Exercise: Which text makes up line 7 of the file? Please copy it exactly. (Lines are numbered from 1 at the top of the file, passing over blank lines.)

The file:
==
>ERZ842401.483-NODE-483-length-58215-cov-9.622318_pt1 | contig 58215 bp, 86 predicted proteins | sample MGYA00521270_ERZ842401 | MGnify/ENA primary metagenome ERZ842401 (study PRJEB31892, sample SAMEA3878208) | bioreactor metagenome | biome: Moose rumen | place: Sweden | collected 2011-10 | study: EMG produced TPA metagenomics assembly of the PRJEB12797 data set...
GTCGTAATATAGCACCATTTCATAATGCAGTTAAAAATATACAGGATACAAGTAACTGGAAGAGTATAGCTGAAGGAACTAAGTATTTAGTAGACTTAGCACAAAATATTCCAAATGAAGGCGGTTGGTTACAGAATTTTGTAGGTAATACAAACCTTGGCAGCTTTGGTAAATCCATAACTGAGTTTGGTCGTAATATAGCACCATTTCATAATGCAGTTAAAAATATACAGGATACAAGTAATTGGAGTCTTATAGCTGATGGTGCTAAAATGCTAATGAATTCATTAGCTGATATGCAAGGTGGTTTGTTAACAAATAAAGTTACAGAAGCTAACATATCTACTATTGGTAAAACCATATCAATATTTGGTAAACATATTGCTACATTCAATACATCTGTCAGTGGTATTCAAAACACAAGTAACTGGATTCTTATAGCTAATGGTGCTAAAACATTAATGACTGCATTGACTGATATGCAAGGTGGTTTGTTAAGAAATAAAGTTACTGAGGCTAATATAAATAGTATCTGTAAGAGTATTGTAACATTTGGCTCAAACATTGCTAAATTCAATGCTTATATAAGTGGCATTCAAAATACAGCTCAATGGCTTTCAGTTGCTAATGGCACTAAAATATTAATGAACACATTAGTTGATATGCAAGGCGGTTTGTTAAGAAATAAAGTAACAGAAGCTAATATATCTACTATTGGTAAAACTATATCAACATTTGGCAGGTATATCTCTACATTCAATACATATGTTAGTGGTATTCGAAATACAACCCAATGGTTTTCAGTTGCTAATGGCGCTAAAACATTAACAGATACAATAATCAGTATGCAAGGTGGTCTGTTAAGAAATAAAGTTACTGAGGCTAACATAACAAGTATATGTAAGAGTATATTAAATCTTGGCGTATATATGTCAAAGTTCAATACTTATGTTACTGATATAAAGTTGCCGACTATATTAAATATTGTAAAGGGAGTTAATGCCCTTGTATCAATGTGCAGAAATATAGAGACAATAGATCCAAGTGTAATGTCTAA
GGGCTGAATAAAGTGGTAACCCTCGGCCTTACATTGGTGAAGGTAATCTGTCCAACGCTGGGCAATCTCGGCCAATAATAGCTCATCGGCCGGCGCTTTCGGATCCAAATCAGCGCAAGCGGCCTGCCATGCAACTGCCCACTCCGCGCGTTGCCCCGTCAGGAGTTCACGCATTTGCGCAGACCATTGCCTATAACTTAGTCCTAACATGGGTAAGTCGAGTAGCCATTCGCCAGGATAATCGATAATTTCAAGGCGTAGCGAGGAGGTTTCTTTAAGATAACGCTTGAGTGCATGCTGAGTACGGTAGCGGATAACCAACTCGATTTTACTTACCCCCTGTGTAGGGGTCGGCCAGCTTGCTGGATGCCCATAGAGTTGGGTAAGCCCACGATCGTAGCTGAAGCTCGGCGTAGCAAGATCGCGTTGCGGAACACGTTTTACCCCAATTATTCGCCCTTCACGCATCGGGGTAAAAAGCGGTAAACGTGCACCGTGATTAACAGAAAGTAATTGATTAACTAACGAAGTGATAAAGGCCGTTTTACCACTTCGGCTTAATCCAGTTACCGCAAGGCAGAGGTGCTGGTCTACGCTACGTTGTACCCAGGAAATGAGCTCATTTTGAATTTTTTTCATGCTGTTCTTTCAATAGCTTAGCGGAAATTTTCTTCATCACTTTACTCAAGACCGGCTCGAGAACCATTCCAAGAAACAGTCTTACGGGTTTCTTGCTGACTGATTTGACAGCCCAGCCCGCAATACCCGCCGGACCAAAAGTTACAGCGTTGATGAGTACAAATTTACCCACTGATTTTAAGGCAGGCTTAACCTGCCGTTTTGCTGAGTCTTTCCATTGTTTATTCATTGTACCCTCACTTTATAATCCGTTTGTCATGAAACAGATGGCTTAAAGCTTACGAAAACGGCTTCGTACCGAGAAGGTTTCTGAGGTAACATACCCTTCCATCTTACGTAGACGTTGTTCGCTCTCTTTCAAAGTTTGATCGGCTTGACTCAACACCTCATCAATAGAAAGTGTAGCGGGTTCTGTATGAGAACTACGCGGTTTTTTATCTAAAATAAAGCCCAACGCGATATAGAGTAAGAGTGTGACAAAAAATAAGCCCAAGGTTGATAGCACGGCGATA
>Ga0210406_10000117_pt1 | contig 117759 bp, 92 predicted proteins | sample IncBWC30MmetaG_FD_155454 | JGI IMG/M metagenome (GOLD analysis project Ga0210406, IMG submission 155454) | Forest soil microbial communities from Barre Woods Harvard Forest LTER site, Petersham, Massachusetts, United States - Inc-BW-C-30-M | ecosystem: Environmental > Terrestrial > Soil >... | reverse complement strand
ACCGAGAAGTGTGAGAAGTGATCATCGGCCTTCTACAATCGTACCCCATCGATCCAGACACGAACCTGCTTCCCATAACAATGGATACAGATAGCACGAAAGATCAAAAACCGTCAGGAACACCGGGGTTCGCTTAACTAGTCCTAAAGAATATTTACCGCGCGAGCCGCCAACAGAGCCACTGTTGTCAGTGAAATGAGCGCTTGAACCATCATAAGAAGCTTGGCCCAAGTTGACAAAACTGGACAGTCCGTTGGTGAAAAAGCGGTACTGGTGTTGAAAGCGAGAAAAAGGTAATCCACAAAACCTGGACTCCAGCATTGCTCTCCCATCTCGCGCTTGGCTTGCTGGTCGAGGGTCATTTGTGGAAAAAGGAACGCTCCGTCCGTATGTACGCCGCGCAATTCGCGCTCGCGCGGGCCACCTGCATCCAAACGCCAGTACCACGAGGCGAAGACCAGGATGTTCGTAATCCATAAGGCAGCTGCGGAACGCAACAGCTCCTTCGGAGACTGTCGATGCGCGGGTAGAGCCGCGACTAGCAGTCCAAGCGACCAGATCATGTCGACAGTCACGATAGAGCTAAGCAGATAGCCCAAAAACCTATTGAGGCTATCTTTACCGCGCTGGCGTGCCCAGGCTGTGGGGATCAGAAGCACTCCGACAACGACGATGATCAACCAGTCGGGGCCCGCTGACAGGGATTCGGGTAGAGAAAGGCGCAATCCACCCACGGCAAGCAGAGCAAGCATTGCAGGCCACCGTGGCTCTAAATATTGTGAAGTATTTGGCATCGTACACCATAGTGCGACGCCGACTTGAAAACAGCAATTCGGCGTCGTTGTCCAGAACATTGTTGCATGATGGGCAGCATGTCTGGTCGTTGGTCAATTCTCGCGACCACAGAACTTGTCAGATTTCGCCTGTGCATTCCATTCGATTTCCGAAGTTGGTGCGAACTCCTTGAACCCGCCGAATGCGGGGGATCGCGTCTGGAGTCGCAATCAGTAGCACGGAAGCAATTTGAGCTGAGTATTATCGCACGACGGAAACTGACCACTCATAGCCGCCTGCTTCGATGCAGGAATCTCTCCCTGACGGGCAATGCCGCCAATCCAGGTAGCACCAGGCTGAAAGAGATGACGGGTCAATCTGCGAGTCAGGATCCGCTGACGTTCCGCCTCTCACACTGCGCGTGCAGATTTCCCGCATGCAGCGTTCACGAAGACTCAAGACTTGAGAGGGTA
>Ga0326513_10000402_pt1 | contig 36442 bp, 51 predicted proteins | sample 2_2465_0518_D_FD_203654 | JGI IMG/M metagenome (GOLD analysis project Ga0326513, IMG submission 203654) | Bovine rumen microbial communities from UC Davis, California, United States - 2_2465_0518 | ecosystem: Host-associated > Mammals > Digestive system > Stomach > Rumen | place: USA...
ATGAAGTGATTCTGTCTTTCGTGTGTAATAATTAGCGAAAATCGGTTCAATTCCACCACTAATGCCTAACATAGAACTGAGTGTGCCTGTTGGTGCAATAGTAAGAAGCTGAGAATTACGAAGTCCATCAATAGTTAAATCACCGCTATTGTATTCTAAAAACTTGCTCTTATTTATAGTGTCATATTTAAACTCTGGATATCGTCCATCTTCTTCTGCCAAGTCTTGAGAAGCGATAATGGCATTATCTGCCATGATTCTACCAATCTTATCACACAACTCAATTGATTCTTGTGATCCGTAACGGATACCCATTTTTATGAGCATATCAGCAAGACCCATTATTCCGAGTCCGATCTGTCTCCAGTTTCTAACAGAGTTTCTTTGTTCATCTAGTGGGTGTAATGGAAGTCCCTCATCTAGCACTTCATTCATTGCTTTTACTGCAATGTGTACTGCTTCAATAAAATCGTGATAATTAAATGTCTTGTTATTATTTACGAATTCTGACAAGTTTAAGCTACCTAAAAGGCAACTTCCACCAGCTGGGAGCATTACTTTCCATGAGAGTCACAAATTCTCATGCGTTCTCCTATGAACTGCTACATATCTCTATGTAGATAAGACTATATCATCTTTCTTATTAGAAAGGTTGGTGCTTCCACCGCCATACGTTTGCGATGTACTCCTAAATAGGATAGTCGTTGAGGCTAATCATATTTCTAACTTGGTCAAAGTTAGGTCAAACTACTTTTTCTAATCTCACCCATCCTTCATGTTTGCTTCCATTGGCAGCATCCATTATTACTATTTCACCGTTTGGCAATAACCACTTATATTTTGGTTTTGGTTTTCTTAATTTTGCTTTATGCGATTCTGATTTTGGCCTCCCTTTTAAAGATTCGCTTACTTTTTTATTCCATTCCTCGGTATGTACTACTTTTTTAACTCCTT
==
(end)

ATGAAGTGATTCTGTCTTTCGTGTGTAATAATTAGCGAAAATCGGTTCAATTCCACCACTAATGCCTAACATAGAACTGAGTGTGCCTGTTGGTGCAATAGTAAGAAGCTGAGAATTACGAAGTCCATCAATAGTTAAATCACCGCTATTGTATTCTAAAAACTTGCTCTTATTTATAGTGTCATATTTAAACTCTGGATATCGTCCATCTTCTTCTGCCAAGTCTTGAGAAGCGATAATGGCATTATCTGCCATGATTCTACCAATCTTATCACACAACTCAATTGATTCTTGTGATCCGTAACGGATACCCATTTTTATGAGCATATCAGCAAGACCCATTATTCCGAGTCCGATCTGTCTCCAGTTTCTAACAGAGTTTCTTTGTTCATCTAGTGGGTGTAATGGAAGTCCCTCATCTAGCACTTCATTCATTGCTTTTACTGCAATGTGTACTGCTTCAATAAAATCGTGATAATTAAATGTCTTGTTATTATTTACGAATTCTGACAAGTTTAAGCTACCTAAAAGGCAACTTCCACCAGCTGGGAGCATTACTTTCCATGAGAGTCACAAATTCTCATGCGTTCTCCTATGAACTGCTACATATCTCTATGTAGATAAGACTATATCATCTTTCTTATTAGAAAGGTTGGTGCTTCCACCGCCATACGTTTGCGATGTACTCCTAAATAGGATAGTCGTTGAGGCTAATCATATTTCTAACTTGGTCAAAGTTAGGTCAAACTACTTTTTCTAATCTCACCCATCCTTCATGTTTGCTTCCATTGGCAGCATCCATTATTACTATTTCACCGTTTGGCAATAACCACTTATATTTTGGTTTTGGTTTTCTTAATTTTGCTTTATGCGATTCTGATTTTGGCCTCCCTTTTAAAGATTCGCTTACTTTTTTATTCCATTCCTCGGTATGTACTACTTTTTTAACTCCTT